Our Family Legacy
From Pioneers and Prominent Men of Utah
Stories of Col. John Levi Ivie taken from “Indians Depredation in Utah” By Peter Gottfredson, compiled by Georgia E. Ivie.
Col. John Levi Ivie of Mt. Pleasant, Utah was the son of James Russell Ivie. He fought in seven battles with Indians and lead three of them. Under General Warren S. Snow who took command of the Sanpete Militia July 15. With a hundred men under him he was after the Indians responsible for a double murder of two men. They wanted to head off the hostile Indians in the mountains of Fish Lake. They found many Indians hiding in the cedars. Col. Ivie's company were on outskirts of the Grove and did not see many Indians that after the fight some of his men wanted to go back and look for dead Indians and guns but the Col. said, "No, let the squaws go and hunt up their papooses." The Ivie's company drew off.
Old father James Russell Ivie and Henry Wright were killed in Scipio. On the morning of June 10, 1866 a large band of Indians under Chief Black Hawk made a raid on the stock in Round Valley, Millard, Utah. They killed father James R. Ivie, father of John Levi Ivie, James A. Ivie, and others, and mortally wounded Henry Wright, a young boy who was out looking for stock. They drove off about 500 head of cattle and horses. As it's known that they would come towards Salina, a messenger was dispatched to Fort Gunnison, where it was known that General William B. Pace, with a company of thirty men were stationed. But when word of the trouble a Scipio reached the camp, General Pace and others were on their way to Manti. A message was dispatched post haste and up with the party at 12 Mile Creek, just below the present site of Mayfield. The company returned to Gunnison through a heavy thunder storm.
Salina, which had been vacated in April, was reached by daylight and here it was decided to take a few hours rest. Accordingly, the picket were sent out and the men began to prepare for a rest, but had not proceeded very far when one of the guards discharged his gun, which was the signal agreed upon that the enemy had been sighted.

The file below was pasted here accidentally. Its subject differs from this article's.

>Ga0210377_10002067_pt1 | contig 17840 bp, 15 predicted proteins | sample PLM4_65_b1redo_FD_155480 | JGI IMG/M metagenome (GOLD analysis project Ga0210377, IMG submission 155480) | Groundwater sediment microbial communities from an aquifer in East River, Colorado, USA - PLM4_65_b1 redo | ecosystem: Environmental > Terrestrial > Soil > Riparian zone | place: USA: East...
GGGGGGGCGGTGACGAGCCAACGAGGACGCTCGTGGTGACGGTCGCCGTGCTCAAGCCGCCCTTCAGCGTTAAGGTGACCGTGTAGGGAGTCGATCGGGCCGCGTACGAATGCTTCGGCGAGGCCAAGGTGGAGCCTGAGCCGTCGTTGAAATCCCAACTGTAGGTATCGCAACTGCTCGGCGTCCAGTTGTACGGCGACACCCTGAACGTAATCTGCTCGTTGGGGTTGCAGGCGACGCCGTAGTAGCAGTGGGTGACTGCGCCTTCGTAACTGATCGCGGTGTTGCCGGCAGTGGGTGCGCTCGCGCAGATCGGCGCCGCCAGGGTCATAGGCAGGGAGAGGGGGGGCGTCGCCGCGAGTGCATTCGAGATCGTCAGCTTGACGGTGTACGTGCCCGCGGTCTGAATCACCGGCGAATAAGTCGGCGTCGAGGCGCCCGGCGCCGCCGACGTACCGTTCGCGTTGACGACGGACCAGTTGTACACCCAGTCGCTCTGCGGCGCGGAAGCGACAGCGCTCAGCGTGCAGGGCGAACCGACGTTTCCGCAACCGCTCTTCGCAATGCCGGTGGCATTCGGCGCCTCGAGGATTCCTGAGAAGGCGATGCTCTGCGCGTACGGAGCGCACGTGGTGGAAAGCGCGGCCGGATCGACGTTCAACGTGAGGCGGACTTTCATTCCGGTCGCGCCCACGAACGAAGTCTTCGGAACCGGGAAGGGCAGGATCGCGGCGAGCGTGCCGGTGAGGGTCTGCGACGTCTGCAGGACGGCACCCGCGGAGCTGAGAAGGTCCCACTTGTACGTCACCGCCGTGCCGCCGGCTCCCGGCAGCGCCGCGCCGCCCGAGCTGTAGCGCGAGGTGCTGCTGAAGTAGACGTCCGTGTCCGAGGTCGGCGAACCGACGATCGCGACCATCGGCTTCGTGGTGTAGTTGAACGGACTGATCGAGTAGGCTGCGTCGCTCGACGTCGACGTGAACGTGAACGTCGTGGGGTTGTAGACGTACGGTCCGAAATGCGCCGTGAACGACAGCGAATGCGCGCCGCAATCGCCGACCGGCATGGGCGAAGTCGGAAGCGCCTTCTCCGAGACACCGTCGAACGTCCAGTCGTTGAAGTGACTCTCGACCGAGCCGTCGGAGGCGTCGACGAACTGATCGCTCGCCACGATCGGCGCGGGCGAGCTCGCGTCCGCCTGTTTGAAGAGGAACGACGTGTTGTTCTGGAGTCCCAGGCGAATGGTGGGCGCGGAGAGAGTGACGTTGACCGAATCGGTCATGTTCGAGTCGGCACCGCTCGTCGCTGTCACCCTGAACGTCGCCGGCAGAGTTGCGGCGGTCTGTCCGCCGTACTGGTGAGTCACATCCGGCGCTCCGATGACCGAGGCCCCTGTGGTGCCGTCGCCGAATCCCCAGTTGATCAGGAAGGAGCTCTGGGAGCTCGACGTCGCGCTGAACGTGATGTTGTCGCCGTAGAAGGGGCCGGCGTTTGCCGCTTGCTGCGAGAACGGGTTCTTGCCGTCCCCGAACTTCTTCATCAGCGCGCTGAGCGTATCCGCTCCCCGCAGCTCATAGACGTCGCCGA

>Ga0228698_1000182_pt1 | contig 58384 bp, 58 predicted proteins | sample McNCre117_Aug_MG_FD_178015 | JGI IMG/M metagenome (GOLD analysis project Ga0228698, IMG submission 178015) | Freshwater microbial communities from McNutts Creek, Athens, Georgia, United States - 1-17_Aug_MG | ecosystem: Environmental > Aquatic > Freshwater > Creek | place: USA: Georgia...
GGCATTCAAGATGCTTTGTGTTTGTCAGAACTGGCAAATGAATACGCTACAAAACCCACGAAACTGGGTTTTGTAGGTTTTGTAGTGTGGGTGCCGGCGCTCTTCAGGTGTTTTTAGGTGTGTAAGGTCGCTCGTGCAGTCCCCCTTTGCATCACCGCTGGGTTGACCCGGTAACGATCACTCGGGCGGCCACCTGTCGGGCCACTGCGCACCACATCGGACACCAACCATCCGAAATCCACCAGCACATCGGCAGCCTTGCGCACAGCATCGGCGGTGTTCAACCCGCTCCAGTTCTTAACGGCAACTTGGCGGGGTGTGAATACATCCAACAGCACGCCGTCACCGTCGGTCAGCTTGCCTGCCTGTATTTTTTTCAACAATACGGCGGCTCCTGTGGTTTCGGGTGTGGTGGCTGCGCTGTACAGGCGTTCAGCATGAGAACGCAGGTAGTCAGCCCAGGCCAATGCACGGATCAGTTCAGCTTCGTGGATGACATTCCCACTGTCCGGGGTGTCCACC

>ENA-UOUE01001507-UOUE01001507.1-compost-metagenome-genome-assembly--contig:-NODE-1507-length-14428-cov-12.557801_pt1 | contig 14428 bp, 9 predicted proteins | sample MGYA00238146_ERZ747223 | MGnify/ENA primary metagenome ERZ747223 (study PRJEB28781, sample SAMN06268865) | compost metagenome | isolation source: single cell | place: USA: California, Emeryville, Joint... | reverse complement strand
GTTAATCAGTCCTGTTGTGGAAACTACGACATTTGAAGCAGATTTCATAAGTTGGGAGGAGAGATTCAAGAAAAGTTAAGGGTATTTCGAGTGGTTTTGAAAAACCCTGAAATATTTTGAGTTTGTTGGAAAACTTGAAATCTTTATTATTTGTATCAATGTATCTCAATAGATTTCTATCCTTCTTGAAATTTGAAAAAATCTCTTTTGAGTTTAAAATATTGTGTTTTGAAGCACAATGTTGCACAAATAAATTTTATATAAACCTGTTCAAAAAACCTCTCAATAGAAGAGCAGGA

Black Hawk was wounded at Gravely Ford when
the Indians was driving a bunch of cattle. He was riding
a horse stolen from the Ivie's. Black Hawk, the Indian Chief,
was figured so prominently in the Utah Indian War of 1865-67.
In 1870 Chief Black Hawk died at Spring Lake Villa, a small
settlement situated between Payson and Santaquin, Utah Co.,
As remembered by James Oscar Ivie, son of Col. John Lehi Ivie:
During the Indian troubles in the 60's the Indians had stolen some cattle and drove them up North Creek Canyon, between Fairview and Mount Pleasant. Father John L. Ivie and his company of minute men were in pursuit, and going up the mountain they gathered up several head of cattle which had been left along the trail, on account of not keeping up with the herd, and up among the timber was discovered a lone Indian covered with leaves, he was sick, and not able to travel with the rest. Some of the boys wanted to kill him, but father said, "No, we will not shed blood unless it is necessary." So they left him and went in pursuit of the Indians and the stock until nearly night, when it was decided to give up the chase and return him, taking back what stock they had.
On their return they came across the sick Indian up against a tree smoking a pipe. The men still wanted to kill him, but father wouldn't let them.
Some time after that father and two other men were standing guard over some stock in the North Fort of Mt. Pleasant, they would frequently meet and report to each other during the night. They had got together at the north side of the fort, when they saw and heard the cattle getting up from their bed ground and moving away from what they thought might be a Indian crawling among them. The cattle kept getting nearer and nearer to where the men stood. When father spoke up to the other and said that they must be close by. After that the cattle started moving as if some thing among them was going away from them. When morning came nothing had been molested.
In the beginning of the 70's, after peace had been restored, an old Indian and his family came to our house and spent a day or two. He told father of the occurrence at the fort explaining that he and five Indians were there that occasion and had their guns lying across a cow ready to shoot the three men, when they heard father speak and say, "They must be close by." He knew father's voice and would not let the other shoot at father. Father had saved his life on the mountain when he was sick. In appreciation he had now saved father's life.
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